Waterberg Game Reserve is often considered one of the best kept secrets in South Africa. The Waterberg mountain range stretches more than 90 miles (150 km) from Thabazimbi in the west to Potgeitersrus in the east. The reserve has rivers and swamps within its almost 100,000 acres (400,000 hectares) of land. It is thought to have more wildlife viewing opportunities than any other reserve in Africa. About 37,000 acres (150,000 hectares) inside the Waterberg Game Reserve is a specially protected conservation area, and one of the signature projects is the preservation and study of the African leopard. A population of about 77,000 people lives within the Waterberg region.
Accommodations within Waterberg Game Reserve are limited. Lodging consists of a few safari tents at a campsite, and the number of visitors allowed in is limited. This makes Waterberg an extremely coveted location for tourists to visit, and there are often waiting lists for a spot to stay in the reserve. The campsite typically allows about a dozen people at a time. Fresh drinking water, beds, and electricity are available, but visitors must bring their own food in to prepare. The campsite is near a watering hole that sometimes provides opportunity for viewing wildlife.
The wildlife in Waterberg Game Reserve is diverse and plentiful. More than 250 bird species have been cataloged in the area as well as a large number of reptiles. Leopards and brown hyenas are commonly sighted. Larger mammals that can be viewed include giraffes, wildebeests, and zebras. Chacma baboons and vervet monkeys are also present, as well as numerous species of African cats and mongoose. The mountains in the reserve provide the opportunity to see several species of animals that can’t be viewed in other reserves, such as klipspringer and mountain reedbucks.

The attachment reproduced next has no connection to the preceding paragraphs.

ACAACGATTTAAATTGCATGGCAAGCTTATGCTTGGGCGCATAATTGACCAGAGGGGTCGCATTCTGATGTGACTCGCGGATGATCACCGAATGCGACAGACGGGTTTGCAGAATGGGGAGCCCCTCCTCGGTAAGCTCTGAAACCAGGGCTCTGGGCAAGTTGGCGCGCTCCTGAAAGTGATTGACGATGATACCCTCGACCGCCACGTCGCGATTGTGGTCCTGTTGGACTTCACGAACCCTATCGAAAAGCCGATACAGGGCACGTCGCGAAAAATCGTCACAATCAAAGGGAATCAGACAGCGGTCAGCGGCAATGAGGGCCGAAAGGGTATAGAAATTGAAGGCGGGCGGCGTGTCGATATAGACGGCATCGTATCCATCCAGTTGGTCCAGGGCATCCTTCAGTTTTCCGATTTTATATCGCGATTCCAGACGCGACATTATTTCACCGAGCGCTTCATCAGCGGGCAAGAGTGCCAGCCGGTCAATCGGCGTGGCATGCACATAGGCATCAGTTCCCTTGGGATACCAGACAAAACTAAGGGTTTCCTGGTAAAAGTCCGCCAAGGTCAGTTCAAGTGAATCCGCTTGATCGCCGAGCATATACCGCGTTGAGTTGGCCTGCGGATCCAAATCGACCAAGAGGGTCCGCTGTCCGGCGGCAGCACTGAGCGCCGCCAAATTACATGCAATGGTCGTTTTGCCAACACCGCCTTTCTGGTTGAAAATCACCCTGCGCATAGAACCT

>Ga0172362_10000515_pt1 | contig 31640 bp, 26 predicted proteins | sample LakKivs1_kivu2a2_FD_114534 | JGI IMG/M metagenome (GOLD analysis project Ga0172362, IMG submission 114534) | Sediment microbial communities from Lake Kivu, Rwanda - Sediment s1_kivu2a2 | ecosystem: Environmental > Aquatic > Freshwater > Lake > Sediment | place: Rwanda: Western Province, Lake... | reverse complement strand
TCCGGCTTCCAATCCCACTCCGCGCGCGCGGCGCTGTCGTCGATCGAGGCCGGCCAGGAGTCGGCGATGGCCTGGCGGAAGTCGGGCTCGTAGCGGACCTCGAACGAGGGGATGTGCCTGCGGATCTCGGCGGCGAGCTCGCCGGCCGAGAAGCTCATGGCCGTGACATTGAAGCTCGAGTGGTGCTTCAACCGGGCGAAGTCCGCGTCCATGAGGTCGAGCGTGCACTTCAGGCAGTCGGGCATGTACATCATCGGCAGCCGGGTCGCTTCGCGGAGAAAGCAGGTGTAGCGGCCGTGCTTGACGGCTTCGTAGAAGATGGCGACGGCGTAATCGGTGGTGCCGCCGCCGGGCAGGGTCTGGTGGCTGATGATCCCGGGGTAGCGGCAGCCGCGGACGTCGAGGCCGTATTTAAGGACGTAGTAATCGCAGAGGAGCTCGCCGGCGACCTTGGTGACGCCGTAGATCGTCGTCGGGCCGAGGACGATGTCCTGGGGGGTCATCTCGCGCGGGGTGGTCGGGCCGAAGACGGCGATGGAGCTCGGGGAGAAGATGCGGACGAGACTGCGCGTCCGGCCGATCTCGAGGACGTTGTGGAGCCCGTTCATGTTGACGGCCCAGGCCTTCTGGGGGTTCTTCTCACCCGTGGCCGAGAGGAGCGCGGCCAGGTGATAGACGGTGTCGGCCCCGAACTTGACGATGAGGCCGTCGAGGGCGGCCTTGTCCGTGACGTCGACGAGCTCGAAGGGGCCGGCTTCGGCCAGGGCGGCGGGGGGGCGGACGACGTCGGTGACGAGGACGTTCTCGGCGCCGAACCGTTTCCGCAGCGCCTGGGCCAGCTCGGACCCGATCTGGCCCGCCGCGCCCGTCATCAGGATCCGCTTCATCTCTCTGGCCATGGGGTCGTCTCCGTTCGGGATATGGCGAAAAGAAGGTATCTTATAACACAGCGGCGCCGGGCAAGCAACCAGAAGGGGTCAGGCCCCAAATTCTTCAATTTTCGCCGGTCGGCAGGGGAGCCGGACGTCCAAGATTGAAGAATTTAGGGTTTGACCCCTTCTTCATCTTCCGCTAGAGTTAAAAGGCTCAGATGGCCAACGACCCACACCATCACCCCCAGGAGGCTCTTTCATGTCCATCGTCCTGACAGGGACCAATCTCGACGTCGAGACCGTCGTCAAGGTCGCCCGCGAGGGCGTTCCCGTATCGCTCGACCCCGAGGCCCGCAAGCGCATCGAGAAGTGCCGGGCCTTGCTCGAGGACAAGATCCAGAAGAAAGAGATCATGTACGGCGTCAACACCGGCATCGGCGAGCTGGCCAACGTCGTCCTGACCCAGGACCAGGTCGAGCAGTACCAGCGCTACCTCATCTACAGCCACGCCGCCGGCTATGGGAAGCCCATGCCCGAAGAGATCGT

The Waterberg Game Reserve is located at about the halfway point between Johannesburg and Botswana. The reserve is approximately a two and a half hour drive from either direction. Visitors are allowed to bring their own vehicles to drive through the reserve for wildlife viewing. Pickup trucks or jeeps with four-wheel drive are often recommended because of the rough terrain. Four-by-four vehicles are usually a requirement during the rainy season, between March and October. Guided game walks and vehicle tours can be arranged with reserve officials ahead of time. Some visitors enjoy mountain biking in the reserve, although there are no maintained trails, and a route often has to be improvised.